Thousands of demonstrators gathered across Brazil, South America, and the world last month, protesting the recent election of Pastor Marco Feliciano as president of the Lower House’s Commission on Human Rights and Minorities.

Thousands of demonstrators

gathered across Brazil, South America, and the world last month, continuing the protests against the recent election of Pastor Marco Feliciano as president of the Lower House’s Commission on Human Rights and Minorities in Brazil. A controversial figure, Social Christian Party’s (PSC) Feliciano is an evangelical pastor known for making homophobic and racist statements as well as being currently under investigation for embezzlement charges.


Brazil’s House of Representatives

elected Feliciano as president of the Commission on Human Rights via a vote from 11 of the commission’s 18 members on March 7. The action immediately sparked a public outcry, with online petitions demanding Rep. Feliciano be forced to leave his post appearing only minutes after the election.


On March 16

in Salvador, Bahia, about 400 people attended the protest in the main square of Campo Grande district. Activists, artists, students, the Gay Group of Bahia, and Olodum were just some of the groups that expressed their outrage against the newly elected president of the Commission on Human Rights, who is also an Assembly of God pastor.


Protesters chanted

“Fora Feliciano” (“Out Feliciano”) as they marched the 2km circuit to Castro Alves Square in the Historical Centre, raising awareness about the controversial election. The group held up a large gay pride flag on their walk through the city, while many carried signs expressing their outrage. Some demonstrators painted their faces green and yellow, the main colours of the Brazilian flag.


Once the group

reached the square, they formed a circle and held hands around Castro Alves’ statue. This was the second protest about this controversial issue in Bahia’s capital, with the first in the Barra district just a few days earlier.


Sign reads

“homophobia – racism kills.” Many feel Feliciano is extremely homophobic, having referred to AIDS as "the gay cancer" in addition to tweeting, “The rot of homosexual feelings leads to hatred, crime, rejection.”


Feliciano also stirred up controversy

with another Twitter message that said, “On the African continent lies the curse of paganism, occultism, misery, diseases originating from there: Ebola, AIDS, hunger.” The pastor has also suggested that feminism would create a society “where there’ll be only homosexuals,” and tweeted “Africans are descendants of an ancestor cursed by Noah.”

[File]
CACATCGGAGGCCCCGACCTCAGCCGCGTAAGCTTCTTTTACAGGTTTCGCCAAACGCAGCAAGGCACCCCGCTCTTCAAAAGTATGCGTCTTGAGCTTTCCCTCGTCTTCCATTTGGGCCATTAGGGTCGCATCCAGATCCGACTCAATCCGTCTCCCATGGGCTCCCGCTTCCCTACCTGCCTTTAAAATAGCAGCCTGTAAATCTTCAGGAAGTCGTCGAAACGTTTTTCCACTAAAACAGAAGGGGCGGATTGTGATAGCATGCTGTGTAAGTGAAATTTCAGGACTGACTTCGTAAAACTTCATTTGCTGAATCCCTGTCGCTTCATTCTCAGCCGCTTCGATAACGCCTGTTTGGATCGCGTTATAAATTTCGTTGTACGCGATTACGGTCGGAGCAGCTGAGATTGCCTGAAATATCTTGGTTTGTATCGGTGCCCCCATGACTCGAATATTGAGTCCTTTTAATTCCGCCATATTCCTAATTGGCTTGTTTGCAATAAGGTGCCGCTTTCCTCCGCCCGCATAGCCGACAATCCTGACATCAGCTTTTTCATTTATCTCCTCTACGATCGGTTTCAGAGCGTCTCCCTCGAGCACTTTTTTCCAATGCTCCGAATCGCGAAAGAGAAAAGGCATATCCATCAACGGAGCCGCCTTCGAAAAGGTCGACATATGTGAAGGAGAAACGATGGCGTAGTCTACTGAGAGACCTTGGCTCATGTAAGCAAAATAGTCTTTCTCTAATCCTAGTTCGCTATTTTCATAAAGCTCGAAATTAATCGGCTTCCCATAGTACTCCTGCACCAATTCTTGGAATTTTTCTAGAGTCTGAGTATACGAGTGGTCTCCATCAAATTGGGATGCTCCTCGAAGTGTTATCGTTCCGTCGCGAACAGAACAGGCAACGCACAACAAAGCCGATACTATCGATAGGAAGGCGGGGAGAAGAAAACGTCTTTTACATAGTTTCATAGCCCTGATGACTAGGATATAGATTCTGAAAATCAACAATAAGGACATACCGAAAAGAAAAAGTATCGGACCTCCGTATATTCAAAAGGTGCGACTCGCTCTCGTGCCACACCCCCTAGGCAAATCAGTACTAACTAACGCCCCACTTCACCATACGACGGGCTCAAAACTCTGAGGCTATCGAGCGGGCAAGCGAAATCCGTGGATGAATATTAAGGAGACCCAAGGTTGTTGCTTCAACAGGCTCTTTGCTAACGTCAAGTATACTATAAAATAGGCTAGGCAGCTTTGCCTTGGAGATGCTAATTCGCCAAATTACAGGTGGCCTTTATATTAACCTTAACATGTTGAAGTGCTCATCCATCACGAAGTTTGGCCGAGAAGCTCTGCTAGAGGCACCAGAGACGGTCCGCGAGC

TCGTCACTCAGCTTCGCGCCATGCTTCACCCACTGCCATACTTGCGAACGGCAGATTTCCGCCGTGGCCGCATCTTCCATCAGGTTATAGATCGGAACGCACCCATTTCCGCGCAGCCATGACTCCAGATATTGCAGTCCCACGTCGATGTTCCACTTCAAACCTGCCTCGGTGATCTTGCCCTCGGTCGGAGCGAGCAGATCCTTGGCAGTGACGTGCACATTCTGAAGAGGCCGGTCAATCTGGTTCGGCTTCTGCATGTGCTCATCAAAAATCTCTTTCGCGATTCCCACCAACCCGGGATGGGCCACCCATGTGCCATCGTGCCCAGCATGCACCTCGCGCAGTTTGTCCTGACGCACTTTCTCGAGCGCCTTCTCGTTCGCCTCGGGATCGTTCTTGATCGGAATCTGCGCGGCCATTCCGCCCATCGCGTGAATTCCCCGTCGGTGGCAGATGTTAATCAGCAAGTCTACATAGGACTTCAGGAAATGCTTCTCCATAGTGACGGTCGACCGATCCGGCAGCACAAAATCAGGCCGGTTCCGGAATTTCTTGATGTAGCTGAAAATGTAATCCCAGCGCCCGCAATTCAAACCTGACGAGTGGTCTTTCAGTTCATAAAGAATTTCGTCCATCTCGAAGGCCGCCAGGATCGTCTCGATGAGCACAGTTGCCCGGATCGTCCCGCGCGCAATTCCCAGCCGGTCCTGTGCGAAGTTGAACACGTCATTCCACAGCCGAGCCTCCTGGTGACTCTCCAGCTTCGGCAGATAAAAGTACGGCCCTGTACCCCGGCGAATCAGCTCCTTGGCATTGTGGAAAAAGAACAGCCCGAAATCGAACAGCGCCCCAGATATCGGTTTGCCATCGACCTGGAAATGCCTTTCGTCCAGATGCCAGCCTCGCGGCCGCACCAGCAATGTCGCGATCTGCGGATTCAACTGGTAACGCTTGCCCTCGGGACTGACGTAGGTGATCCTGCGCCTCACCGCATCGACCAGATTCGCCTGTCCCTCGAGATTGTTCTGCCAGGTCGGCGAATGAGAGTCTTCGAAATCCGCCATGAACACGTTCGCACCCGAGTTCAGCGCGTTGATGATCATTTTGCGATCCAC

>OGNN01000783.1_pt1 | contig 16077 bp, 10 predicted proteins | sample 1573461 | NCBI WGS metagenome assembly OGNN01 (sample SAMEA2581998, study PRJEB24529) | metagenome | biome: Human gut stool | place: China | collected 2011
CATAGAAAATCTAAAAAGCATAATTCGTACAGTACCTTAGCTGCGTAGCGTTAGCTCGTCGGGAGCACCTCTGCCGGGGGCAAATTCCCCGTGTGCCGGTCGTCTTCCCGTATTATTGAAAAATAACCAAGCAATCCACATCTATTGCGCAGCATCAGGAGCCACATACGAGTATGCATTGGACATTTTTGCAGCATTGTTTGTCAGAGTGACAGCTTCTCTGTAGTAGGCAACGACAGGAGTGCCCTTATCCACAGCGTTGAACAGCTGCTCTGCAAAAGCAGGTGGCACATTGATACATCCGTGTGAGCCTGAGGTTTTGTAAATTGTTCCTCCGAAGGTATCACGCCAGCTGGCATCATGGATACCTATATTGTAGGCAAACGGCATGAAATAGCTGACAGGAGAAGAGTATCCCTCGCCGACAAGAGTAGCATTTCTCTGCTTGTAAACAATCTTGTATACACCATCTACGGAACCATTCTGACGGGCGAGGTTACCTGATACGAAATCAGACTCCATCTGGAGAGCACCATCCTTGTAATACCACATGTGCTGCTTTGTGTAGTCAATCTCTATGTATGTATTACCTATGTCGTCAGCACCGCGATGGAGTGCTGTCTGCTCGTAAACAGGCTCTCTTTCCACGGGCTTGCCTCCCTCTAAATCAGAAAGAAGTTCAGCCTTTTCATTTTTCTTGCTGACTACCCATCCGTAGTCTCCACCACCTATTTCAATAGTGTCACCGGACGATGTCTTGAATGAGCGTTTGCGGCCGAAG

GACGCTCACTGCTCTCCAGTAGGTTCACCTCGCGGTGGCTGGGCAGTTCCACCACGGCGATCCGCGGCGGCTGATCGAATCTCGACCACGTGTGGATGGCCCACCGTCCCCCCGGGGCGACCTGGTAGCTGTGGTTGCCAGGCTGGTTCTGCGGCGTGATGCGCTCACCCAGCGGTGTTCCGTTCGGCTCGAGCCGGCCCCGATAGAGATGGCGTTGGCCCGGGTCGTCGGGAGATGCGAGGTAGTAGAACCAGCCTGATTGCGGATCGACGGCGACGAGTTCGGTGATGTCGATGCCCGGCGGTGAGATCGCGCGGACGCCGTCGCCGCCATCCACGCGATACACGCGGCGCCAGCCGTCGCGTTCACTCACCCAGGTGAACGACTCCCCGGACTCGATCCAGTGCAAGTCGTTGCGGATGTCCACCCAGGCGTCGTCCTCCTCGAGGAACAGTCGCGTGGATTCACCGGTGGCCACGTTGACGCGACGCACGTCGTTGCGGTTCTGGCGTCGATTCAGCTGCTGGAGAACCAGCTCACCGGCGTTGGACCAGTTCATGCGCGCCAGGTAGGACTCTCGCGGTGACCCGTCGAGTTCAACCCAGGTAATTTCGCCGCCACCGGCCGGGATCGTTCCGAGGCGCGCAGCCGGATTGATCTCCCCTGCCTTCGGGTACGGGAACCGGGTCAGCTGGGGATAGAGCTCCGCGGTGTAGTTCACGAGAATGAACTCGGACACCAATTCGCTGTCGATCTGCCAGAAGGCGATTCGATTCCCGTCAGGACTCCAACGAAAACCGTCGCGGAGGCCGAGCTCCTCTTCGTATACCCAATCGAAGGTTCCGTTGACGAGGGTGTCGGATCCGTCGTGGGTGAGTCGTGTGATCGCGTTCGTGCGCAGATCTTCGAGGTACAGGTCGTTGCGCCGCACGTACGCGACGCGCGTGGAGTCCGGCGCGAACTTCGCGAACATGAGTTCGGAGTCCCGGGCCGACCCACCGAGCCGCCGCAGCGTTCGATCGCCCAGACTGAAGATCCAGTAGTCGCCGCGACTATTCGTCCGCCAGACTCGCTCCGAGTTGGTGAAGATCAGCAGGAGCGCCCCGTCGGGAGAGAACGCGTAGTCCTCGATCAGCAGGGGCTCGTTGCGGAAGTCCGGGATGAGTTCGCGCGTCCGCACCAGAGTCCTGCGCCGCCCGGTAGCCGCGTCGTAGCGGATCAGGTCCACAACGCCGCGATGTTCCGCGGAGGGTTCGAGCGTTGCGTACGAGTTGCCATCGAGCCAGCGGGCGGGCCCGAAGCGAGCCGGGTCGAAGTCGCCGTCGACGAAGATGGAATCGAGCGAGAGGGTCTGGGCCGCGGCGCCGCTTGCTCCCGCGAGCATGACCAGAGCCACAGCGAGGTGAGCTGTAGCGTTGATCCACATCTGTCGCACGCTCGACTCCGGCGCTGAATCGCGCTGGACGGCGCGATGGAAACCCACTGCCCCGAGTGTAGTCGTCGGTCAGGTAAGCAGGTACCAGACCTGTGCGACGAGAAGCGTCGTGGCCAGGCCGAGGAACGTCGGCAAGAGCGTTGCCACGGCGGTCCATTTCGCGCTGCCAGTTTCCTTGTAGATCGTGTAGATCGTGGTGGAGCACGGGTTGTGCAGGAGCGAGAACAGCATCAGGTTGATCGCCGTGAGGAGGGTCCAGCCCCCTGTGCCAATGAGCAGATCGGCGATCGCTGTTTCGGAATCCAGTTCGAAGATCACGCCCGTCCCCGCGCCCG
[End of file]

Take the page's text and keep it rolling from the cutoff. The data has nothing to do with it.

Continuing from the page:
Woman’s stomach reads

“Feliciano does not represent the future.” Feliciano was elected two years ago as a parliamentary representative for the state of São Paulo. During his time in office, he has proposed bills to repeal same-sex marriage and to criminalize abortion, even in cases of extreme fetal abnormality.


The Commission on Human Rights and Minorities

started in 1995 to serve as a bridge between the government and social movements on reproductive rights, domestic violence, anti-racism, and anti-homophobia campaigns, as well as protections for indigenous peoples, women, and children. It is one of the key institutions to passing equality bills and anti-discrimination legislation.


Despite its small size

the Christian Social Party has two members on the Commission, whereas the far bigger Brazilian Democratic Movement Party and Brazilian Social Democracy Party are not represented. PSC is extremely right-wing, is a supporter of “gay cure” therapy, and disapproves of equality and anti-discrimination laws.


There have also been protests

in support of Feliciano in his role, and the pastor has made it clear that he is determined to stay, stating he has the affirmation of the Commission. However, even members of his own party have turned against him after he said the Commission was previously “ruled by Satan.”


More demonstrations have been planned around Brazil

but some are predicting a surge of support for the PSC at the next countrywide elections as protests, for and against, have provided Feliciano with much greater publicity than he would have otherwise had.

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